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Tell Me About It: There’s no obligation to throw a big party

By Carolyn Hax, Washington Post

Q: We have hit the age of the full-class invite to birthday parties. Yet, I am unlikely to throw a full-class party. Is it bad form for my kid to attend if itís not a close friend and she didnít invite/wonít be inviting the kid to her (very small) party? Is it OK to decline just because we need family time? How much say should the kid get in attendance?

Anonymous

A: No, you donít have to throw big parties;

No, you donít have to skip big parties just because you donít throw them;

Yes, itís OK to decline just because you need family time;

Yes, your kid should have some say in deciding whether to go, of course.

Please always be mindful of the feelings of the child for whom the party is being thrown.

Bride-to-be expects bridesmaids to work

Q: My future mother-in-law asked that my soon-to-be sister-in-law, "Sue," be included in the bridal party and I agreed. The problem is I am planning to have a smallish wedding party, only three plus my sister as the maid of honor. Two of the four are out of town and canít help much and Sue isnít really stepping up to the plate. That leaves my poor sister to do everything.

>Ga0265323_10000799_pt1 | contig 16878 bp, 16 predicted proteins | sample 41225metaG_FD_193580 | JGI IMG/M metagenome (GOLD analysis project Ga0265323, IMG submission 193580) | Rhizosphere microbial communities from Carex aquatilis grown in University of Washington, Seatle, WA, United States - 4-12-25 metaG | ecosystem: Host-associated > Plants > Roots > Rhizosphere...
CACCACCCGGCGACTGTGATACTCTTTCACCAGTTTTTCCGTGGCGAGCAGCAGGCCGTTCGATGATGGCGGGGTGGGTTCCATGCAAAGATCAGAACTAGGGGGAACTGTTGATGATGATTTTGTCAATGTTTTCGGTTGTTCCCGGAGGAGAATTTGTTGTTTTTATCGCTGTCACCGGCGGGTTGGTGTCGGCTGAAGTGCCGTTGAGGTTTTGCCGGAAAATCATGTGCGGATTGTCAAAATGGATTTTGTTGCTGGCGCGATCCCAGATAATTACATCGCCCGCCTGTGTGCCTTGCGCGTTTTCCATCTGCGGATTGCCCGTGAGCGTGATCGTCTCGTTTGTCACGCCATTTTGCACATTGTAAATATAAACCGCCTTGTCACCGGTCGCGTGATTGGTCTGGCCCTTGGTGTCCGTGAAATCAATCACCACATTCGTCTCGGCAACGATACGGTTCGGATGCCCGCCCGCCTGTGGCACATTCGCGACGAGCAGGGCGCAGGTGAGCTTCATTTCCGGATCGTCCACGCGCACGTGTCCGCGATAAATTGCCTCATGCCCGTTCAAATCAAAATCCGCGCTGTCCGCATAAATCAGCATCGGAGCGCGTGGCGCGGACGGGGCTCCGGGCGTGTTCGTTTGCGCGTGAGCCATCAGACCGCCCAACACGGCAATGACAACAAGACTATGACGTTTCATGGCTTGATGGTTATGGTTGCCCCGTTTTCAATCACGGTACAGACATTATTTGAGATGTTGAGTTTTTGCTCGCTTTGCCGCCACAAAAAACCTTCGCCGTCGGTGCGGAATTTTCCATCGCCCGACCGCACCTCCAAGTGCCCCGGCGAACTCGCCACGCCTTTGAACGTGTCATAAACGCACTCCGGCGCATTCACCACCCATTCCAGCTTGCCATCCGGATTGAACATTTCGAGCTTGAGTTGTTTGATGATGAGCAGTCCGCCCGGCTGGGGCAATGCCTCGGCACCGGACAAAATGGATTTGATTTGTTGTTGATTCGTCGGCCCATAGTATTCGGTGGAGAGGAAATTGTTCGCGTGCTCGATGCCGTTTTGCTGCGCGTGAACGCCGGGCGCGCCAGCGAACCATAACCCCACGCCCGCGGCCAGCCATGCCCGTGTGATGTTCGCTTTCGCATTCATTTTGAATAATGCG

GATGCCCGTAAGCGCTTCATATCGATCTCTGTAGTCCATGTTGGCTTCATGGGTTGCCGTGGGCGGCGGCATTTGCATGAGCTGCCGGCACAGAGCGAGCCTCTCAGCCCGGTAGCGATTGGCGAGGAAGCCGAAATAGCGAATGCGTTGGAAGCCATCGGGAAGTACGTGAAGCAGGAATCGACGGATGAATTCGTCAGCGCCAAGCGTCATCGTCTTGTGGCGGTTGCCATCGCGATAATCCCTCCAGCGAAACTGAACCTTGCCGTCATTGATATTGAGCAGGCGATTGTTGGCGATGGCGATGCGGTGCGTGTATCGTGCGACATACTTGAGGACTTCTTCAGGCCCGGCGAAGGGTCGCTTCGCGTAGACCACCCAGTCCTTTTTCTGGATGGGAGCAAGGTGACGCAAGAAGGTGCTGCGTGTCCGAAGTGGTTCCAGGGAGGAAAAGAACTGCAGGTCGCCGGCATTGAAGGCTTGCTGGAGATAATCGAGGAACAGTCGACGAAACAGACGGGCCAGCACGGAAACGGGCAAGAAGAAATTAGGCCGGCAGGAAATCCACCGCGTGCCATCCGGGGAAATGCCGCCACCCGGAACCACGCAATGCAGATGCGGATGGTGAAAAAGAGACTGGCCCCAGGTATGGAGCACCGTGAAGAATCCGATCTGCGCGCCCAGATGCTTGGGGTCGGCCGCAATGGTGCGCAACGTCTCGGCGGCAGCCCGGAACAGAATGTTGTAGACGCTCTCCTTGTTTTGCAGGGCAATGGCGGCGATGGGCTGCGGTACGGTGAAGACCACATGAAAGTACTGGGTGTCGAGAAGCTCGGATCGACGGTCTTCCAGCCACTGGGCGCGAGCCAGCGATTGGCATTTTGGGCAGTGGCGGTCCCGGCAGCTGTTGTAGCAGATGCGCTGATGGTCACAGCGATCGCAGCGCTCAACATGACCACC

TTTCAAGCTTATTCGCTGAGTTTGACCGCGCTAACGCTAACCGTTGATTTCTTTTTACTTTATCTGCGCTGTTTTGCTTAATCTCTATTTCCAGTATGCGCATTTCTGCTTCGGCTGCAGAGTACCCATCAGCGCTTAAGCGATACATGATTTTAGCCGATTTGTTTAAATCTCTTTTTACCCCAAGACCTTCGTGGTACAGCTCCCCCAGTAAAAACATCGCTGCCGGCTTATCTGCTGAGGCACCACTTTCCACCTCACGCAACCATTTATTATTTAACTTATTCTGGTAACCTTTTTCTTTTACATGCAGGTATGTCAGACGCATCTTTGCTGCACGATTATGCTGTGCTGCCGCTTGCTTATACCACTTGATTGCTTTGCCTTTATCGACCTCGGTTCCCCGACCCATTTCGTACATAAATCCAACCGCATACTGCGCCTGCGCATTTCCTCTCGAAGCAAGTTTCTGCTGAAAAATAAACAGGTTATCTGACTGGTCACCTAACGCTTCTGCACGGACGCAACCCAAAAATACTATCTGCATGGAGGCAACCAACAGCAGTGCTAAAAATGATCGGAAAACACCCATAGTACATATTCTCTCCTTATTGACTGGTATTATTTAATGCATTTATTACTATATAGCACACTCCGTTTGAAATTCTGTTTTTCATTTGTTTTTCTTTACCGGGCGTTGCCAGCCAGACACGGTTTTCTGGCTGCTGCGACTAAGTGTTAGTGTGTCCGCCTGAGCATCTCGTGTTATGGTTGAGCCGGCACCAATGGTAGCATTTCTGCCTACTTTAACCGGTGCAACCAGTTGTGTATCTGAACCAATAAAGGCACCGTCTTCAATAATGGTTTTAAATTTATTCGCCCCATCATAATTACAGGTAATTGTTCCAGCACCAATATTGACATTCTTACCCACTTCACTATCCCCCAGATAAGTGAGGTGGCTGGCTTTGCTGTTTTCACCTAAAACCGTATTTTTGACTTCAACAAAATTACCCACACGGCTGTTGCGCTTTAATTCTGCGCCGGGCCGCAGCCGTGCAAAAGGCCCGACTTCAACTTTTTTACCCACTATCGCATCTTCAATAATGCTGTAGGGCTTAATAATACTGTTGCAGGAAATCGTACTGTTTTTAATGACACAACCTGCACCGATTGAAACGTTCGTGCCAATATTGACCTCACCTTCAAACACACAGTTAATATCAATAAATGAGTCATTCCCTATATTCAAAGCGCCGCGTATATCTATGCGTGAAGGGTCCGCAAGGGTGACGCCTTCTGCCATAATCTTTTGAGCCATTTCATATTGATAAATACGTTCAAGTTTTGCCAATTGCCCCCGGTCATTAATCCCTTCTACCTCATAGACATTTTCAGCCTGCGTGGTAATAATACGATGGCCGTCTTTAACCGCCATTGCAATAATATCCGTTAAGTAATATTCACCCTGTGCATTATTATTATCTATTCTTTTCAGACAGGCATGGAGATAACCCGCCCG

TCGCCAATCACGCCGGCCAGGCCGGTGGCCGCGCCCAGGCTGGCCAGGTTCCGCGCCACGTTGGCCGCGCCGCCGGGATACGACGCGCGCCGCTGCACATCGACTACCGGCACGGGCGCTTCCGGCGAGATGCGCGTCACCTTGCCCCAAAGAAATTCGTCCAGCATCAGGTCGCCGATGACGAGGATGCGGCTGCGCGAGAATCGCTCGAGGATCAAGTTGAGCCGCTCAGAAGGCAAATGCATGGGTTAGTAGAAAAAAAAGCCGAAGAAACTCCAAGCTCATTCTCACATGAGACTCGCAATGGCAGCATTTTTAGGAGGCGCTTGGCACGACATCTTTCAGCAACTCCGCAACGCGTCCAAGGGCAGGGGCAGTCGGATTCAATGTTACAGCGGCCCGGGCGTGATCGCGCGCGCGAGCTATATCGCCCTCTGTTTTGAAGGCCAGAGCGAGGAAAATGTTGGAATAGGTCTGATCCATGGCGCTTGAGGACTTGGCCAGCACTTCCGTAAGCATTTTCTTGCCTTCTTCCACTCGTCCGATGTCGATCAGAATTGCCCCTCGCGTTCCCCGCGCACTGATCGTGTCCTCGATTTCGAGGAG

The bridesmaids need to fill their traditional duties if this is going to work. Sue doesnít seem that interested or invested.

It seems silly for both of us to be doing this out of a misplaced sense of obligation. Would it be alright if I had a frank talk with her to see if sheíd be just as happy bowing out and letting one of my friends take over? And if she does agree, how do I best break the news to my fiancťís mom?

Now Or Never

A: Your wedding depends on the unpaid labor of your friends?

Thatís what you need to rethink, not the inclusion of your future sister-in-law. Your poor sister indeed.